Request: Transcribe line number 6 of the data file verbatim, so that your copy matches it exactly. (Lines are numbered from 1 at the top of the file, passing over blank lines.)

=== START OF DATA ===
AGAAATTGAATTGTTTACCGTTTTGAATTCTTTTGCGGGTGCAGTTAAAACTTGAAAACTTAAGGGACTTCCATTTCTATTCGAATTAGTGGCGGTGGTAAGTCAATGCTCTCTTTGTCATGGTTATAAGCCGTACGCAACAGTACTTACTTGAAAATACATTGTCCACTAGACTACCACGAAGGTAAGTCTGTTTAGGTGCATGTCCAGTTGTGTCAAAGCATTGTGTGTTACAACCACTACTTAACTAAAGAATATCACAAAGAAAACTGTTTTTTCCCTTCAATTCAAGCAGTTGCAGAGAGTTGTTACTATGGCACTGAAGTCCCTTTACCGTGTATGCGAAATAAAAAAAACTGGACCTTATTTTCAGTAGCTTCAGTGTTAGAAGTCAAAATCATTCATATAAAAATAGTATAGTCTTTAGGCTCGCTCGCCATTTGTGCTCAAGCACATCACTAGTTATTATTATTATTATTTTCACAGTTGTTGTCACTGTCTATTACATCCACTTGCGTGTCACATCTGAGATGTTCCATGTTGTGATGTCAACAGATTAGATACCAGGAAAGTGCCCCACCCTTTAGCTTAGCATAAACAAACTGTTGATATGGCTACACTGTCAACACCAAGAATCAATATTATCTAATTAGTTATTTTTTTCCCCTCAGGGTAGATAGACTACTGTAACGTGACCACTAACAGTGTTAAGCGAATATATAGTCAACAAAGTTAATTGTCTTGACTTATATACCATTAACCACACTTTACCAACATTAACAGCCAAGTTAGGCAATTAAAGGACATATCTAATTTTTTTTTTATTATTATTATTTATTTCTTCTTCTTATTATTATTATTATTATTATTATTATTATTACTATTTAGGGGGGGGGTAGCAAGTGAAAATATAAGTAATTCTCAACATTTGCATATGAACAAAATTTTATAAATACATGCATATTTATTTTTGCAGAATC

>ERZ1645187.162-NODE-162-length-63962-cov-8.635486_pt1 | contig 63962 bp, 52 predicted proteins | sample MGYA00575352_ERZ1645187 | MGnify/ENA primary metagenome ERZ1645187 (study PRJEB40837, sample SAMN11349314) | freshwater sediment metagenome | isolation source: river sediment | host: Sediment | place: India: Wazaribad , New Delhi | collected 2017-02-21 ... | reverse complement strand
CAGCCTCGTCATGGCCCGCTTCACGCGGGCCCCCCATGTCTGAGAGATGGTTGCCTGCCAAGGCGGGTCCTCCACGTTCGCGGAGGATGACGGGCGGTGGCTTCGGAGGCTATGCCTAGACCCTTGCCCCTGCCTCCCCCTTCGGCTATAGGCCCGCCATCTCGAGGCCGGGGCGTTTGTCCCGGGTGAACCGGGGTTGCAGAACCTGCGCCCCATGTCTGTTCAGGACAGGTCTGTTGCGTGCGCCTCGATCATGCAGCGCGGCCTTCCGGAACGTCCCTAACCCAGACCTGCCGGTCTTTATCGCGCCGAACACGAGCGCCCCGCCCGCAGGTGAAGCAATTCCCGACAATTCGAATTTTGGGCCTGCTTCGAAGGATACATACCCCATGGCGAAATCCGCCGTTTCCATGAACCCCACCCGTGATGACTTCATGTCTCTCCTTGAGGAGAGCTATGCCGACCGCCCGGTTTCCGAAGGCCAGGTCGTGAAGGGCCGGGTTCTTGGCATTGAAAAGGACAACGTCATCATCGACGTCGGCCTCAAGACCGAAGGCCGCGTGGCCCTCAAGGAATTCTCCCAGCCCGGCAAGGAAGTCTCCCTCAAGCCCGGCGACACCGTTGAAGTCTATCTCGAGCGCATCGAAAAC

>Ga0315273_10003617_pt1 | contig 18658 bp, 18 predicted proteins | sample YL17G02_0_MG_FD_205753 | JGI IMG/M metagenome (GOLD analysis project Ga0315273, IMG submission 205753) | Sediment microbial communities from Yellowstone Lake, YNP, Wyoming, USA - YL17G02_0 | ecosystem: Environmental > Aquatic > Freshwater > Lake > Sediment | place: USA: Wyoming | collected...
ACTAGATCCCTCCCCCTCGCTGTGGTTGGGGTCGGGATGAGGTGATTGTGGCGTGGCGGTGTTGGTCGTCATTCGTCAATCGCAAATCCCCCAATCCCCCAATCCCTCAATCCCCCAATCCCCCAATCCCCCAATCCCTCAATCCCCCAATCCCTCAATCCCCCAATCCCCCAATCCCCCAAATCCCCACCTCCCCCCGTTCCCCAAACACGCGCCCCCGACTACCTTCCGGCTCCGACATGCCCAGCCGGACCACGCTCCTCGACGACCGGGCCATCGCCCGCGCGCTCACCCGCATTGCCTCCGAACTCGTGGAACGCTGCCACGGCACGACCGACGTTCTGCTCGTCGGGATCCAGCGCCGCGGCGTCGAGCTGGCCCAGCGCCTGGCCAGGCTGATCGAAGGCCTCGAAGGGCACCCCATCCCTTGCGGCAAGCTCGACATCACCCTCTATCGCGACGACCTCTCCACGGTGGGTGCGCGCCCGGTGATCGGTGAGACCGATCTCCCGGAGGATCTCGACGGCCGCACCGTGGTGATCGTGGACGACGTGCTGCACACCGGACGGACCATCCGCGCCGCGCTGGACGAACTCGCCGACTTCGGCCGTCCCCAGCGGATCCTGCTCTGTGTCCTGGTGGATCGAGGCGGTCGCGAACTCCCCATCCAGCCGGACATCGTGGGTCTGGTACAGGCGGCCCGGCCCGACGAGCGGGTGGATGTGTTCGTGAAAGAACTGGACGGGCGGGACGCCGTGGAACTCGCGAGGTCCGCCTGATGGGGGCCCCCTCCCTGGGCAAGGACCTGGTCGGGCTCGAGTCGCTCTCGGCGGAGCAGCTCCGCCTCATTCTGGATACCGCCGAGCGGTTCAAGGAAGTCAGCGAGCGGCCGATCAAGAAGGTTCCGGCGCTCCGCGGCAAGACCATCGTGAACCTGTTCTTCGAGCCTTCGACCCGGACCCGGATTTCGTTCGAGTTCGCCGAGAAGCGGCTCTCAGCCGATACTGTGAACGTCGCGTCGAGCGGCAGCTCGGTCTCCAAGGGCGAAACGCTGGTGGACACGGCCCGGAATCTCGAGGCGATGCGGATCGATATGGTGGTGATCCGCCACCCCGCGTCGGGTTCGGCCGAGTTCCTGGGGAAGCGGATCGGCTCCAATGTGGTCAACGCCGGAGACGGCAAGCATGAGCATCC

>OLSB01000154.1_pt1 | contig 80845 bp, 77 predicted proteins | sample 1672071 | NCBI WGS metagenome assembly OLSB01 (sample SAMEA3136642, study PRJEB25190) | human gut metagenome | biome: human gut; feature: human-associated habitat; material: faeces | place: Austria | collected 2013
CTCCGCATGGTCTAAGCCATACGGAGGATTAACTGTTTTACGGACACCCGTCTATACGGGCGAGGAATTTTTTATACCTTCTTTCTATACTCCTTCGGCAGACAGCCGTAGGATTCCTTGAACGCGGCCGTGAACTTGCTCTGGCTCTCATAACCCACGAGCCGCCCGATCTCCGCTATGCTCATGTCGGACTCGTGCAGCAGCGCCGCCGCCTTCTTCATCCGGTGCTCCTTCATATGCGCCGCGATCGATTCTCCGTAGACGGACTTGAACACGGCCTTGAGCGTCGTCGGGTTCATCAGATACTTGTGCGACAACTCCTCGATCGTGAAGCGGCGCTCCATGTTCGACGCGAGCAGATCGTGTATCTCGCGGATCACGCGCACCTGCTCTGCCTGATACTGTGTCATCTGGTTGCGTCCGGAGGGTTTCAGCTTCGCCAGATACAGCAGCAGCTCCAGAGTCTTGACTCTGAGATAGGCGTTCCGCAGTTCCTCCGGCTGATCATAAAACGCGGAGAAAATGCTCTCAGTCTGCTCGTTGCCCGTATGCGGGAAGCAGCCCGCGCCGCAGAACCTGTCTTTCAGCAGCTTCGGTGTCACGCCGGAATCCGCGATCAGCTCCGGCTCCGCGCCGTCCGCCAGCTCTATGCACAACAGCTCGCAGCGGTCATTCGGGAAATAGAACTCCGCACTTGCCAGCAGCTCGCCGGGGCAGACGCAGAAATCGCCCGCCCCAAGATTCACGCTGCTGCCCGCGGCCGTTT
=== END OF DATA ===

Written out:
>OLSB01000154.1_pt1 | contig 80845 bp, 77 predicted proteins | sample 1672071 | NCBI WGS metagenome assembly OLSB01 (sample SAMEA3136642, study PRJEB25190) | human gut metagenome | biome: human gut; feature: human-associated habitat; material: faeces | place: Austria | collected 2013